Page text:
The hippocampus is a medial temporal lobe structure that has been widely reported to be critically involved in several aspects of long-term memory45,46. However, very few studies have addressed its role in drug withdrawal-associated aversive learning and memory. Our previous study has revealed that excitotoxic lesions of the dorsal hippocampus impaired CPA induced by morphine withdrawal8,47, certifying the essential role of the hippocampus in aversive memory formation. The present study further discusses the mechanisms and the involvement of dorsal hippocampal actin polymerization in CPA formation and indicates that the actin rearrangements rely on the activation of Rho GTPases. Taken together, we demonstrate the essential molecular events underlying actin rearrangements in the synapses of the dorsal hippocampus, which are responsible for the formation of aversive memories associated with drug withdrawal. Therefore, our work provides a possible pathway in the hippocampus for understanding the mechanisms of aversive memory formation.

Author contribution

Jing-gen LIU, Yao LIU, and Tao XI designed the research work; Yao LIU, Jun WANG, Yu-Hua WANG, and Yuan-yuan HOU performed the experiments; Yao LIU analyzed the data and wrote the manuscript; Jing-gen LIU revised the manuscript.

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Acknowledgements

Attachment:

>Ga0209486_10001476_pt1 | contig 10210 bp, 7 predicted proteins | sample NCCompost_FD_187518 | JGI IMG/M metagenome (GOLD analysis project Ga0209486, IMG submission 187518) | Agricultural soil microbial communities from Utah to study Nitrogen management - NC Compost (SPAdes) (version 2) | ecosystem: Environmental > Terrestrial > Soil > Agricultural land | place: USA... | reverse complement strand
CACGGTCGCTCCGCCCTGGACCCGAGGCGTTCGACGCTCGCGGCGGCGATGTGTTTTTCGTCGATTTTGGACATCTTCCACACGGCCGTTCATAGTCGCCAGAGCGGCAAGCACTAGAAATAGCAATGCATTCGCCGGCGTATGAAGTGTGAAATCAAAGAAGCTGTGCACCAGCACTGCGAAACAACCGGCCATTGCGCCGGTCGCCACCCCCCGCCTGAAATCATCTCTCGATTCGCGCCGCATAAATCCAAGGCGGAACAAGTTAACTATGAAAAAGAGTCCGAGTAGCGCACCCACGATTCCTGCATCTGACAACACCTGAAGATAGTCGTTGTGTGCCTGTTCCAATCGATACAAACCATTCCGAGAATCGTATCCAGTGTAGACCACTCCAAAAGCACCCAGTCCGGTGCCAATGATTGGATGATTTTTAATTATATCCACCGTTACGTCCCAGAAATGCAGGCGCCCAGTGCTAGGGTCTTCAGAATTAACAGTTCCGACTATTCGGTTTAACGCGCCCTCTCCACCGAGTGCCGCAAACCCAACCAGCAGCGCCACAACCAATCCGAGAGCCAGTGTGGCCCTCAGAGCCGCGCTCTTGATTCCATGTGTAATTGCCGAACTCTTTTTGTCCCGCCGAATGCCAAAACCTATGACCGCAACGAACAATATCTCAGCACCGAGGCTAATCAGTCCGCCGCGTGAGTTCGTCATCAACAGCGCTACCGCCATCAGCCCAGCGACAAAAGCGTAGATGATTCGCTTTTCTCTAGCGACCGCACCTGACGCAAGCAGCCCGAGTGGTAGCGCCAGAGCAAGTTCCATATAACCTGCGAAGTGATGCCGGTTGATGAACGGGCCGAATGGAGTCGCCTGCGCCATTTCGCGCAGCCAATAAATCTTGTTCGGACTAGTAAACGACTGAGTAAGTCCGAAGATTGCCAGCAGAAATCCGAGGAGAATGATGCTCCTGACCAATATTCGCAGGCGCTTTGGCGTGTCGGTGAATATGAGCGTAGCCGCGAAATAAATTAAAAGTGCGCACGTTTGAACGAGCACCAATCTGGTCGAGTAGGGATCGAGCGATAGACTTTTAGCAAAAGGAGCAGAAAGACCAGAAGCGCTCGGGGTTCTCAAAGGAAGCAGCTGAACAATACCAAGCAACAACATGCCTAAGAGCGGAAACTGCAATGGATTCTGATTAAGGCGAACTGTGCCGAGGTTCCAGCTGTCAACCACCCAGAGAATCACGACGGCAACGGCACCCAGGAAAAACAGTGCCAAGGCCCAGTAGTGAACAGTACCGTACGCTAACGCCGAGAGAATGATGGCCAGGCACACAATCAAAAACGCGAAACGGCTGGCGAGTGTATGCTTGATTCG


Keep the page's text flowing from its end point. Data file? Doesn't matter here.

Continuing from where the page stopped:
This research was supported by the National Basic Research Program grant from the Ministry of Science and Technology of China 2009CB522005 (Jing-gen LIU), as well as grants from the Foundation of National Natural Science of China 81130087 (Jing-gen LIU), 81001424 (Yuan-yuan HOU) and the Foundation of Natural Science of Jiangshu Province SBK201241521 (Yu-hua WANG).

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Correspondence to Tao Xi or Yao Liu.

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Wang, J., Wang, Yh., Hou, Yy. et al. The small GTPase RhoA, but not Rac1, is essential for conditioned aversive memory formation through regulation of actin rearrangements in rat dorsal hippocampus. Acta Pharmacol Sin 34, 811–818 (2013). https://doi.org/10.1038/aps.2013.3

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  • DOI: https://doi.org/10.1038/aps.2013.3

Keywords

  • morphine withdrawal
  • aversive memory
  • conditioned place aversion
  • dorsal hippocampus
  • actin rearrangement
  • RhoA
  • Rac1
  • naloxone
  • Y27632
  • NSC23766